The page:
Metabolic Diversity

The metabolic diversity and rates of microbial processes in deep subsurface sediments can be inferred from a broad range of geochemical information, including modeling of pore water profiles of ions, gases, and low molecular weight organic molecules, mass balance calculations of changes in solid phase constituents, and stable isotope fractionation. Basically, the same types and sequences of microbial processes appear to occur deep in the seafloor as are known from the much more active surface sediments of ocean margins. The mechanisms and regulation of the exceedingly slow hydrolytic degradation of macromolecular organic compounds are, however, only poorly understood. So, too, are the fermentative pathways that produce substrates for the terminal mineralization processes such as sulfate reduction or methanogenesis.

The buildup of bicarbonate and ammonium are indicators of the diagenesis of organic material in all marine sediments. Sulfate reduction dominates down to the depth of sulfate depletion, many tens or hundreds of meters below the seafloor, where it is followed by methanogenesis. Although methane formation is very slow, the continuous production of a diffusible gas over millions of years results in vast methane accumulations, either dissolved in the pore water or in the condensed form of gas hydrates. In both cases, an upward flux of methane reaches the sulfate zone and supports an interface of enhanced microbial activity based on methane oxidation. In shallow marine sediments, this anaerobic process is catalyzed by a syntrophic community consisting of archaea, which convert methane back to an intermediate such as hydrogen or acetate, and sulfate reducing bacteria, which oxidize the intermediate (e.g., Hoehler et al., 1994; Valentine and Reeburgh, 2000; Boetius et al., 2000; Orphan et al., 2001). Based on pore water modeling of sulfate and methane profiles, the same process appears to drive a significant part of sulfate reduction in the seabed (e.g., Borowski et al., 1999; D'Hondt et al., 2002). This interface is of particular importance, since it constitutes a barrier against the escape of methane up into the ocean water and eventually into the atmosphere.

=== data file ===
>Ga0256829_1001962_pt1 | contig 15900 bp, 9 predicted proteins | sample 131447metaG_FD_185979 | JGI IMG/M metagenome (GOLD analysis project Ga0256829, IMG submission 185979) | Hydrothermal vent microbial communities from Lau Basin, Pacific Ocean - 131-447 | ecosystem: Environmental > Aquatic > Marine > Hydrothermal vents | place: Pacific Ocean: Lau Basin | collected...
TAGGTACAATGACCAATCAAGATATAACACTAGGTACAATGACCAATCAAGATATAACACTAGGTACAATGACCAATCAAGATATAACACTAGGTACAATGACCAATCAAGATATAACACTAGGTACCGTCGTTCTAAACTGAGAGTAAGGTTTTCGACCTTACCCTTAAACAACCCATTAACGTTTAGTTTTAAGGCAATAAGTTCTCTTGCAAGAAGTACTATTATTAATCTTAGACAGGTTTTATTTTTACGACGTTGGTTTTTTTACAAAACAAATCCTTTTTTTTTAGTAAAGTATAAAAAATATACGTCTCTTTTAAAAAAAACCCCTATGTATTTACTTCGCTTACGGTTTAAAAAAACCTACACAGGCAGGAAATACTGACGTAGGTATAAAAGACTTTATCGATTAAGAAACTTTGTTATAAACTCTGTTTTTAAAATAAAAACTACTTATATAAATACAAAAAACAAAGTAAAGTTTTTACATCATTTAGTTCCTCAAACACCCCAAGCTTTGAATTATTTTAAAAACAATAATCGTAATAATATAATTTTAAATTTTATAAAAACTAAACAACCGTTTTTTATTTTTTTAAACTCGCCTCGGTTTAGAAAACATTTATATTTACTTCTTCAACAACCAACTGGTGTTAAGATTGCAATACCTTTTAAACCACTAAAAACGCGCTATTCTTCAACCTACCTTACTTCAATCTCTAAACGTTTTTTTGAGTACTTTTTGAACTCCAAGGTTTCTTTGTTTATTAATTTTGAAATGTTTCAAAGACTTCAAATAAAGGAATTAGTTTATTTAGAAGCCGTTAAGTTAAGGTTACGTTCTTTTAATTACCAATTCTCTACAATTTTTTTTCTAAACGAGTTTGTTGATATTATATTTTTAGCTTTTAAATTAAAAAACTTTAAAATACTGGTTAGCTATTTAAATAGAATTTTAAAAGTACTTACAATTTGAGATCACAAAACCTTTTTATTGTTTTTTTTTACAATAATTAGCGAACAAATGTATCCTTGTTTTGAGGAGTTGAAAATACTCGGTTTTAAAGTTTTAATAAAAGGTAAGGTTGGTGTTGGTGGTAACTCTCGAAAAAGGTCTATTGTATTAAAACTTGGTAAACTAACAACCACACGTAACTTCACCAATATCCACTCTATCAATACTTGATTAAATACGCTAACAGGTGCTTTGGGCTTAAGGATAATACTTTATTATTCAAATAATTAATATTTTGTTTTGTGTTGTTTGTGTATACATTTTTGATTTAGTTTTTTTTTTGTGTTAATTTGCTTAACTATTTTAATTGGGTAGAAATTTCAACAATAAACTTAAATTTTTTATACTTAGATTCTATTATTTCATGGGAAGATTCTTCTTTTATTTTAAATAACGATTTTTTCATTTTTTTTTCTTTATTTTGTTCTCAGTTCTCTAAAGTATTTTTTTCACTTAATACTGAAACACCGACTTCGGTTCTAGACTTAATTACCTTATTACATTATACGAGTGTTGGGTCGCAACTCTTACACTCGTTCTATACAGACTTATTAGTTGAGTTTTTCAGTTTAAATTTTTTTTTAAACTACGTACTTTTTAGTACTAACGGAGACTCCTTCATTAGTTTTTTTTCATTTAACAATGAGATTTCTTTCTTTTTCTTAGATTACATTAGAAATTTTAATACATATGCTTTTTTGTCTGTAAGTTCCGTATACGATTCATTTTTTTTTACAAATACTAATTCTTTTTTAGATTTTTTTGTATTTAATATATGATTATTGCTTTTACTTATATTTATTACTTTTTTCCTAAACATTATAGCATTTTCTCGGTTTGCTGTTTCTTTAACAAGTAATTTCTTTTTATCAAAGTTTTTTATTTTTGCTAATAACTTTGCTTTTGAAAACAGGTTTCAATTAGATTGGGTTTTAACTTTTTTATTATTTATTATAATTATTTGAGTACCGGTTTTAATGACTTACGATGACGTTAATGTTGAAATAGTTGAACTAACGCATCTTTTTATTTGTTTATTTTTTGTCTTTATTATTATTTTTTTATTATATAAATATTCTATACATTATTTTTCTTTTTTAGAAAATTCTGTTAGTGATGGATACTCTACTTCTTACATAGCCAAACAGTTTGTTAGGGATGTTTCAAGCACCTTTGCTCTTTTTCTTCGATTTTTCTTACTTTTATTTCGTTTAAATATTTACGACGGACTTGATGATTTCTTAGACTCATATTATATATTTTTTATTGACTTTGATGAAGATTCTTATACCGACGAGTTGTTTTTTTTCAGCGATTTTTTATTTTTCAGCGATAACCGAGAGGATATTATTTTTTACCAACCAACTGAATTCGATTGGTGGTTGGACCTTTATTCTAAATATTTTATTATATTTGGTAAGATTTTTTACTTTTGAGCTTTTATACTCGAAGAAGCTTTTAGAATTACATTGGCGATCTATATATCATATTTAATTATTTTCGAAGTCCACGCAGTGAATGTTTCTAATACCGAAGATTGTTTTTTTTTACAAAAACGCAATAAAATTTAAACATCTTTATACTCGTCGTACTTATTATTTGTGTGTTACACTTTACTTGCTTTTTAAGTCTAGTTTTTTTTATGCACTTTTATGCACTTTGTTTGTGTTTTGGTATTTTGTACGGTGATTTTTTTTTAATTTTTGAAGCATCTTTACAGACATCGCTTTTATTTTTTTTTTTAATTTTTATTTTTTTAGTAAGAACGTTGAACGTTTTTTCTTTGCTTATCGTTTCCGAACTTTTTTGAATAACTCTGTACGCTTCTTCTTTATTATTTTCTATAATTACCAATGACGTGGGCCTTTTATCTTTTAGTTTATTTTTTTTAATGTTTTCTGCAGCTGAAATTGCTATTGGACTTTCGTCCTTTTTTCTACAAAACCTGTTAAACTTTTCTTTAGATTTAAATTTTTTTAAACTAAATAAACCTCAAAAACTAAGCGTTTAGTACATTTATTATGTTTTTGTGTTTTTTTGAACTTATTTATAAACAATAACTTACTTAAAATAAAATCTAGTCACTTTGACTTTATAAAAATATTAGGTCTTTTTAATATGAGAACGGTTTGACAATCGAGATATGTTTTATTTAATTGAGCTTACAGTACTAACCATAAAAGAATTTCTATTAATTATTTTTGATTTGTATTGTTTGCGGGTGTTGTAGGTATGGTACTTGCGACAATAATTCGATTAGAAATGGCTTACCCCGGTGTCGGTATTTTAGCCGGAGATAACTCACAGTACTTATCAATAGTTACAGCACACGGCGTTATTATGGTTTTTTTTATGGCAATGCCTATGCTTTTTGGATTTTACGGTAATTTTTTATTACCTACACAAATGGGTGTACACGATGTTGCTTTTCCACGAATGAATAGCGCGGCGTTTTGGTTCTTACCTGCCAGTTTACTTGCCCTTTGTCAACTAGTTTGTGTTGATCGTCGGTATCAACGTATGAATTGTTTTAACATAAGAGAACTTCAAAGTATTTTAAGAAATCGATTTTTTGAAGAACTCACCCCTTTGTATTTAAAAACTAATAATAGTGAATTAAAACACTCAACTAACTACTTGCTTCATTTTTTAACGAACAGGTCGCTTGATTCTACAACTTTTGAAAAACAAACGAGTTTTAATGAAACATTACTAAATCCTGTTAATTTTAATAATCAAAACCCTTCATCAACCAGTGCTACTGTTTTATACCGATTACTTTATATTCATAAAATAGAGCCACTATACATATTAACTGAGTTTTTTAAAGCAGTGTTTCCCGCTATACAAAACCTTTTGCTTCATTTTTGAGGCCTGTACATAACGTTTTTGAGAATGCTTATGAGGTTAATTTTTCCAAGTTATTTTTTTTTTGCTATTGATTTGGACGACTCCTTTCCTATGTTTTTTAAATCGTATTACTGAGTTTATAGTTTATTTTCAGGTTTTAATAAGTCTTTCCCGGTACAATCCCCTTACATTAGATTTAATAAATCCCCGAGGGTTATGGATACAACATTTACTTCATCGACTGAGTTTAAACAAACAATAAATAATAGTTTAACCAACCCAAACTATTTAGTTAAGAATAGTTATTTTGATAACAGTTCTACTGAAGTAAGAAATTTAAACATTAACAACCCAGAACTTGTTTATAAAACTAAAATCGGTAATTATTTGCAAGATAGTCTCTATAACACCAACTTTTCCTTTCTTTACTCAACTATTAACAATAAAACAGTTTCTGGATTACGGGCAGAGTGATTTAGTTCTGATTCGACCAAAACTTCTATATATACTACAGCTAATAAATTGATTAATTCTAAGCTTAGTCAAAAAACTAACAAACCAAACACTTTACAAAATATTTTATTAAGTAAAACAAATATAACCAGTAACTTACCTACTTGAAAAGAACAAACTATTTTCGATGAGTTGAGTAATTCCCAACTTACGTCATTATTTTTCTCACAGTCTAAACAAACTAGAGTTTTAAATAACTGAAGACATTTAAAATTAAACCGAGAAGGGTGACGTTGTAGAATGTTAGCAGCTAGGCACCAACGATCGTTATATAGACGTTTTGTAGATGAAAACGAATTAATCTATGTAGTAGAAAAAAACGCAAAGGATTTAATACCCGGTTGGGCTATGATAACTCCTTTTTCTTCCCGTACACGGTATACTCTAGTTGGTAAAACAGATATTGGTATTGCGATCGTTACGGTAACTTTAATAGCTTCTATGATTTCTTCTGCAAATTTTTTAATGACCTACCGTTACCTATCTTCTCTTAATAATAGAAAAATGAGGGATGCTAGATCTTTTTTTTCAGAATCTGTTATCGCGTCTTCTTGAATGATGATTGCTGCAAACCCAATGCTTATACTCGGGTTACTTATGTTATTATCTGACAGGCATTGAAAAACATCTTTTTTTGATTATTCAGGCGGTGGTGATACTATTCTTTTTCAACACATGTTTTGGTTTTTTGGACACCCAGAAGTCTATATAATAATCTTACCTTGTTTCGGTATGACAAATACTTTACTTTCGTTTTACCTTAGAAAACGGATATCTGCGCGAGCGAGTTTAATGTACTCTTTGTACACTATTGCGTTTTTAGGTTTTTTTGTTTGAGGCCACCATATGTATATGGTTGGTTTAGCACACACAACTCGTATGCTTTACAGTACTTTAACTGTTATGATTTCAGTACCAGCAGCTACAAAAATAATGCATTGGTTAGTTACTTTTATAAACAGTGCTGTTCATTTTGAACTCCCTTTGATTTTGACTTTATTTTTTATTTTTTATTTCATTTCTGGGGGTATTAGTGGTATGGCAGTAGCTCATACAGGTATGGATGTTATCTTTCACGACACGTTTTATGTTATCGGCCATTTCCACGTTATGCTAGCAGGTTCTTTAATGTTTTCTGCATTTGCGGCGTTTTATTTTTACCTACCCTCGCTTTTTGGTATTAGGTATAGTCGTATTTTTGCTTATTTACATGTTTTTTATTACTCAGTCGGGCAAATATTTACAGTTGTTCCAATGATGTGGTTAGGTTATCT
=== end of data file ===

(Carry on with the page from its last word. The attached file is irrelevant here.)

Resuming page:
In deep-sea sediments, such as the Peru Basin sites drilled during Leg 201, manganese oxide may provide an important oxidant of organic material, and its reduction can be traced tens of meters into the seafloor (Yeats, Hart, et al., 1976). The reduction of iron oxides expectedly plays a greater quantitative role, and iron(III) bound in mineral phases may provide a slow but continuous source of oxidation potential over 105–106 yr (Raiswell and Canfield, 1996).

H2 is an important intermediate in the microbial degradation pathways of ocean-margin sediments, and its pore water concentration is strictly regulated by the uptake potential of the microbial community and the energy yield of their H2 metabolism. Thus, the H2 partial pressure in the sulfate reduction zone is maintained below the threshold level required by archaea to drive methanogenesis (Hoehler et al., 1998). The key role of H2, known from the metabolic competition among microbial populations in surface sediments, may also be critical for the deep subsurface biosphere. The potential sources for microbial energy metabolism need to be surveyed with an open mind toward new and unexpected types of redox processes and mineral surface reactions.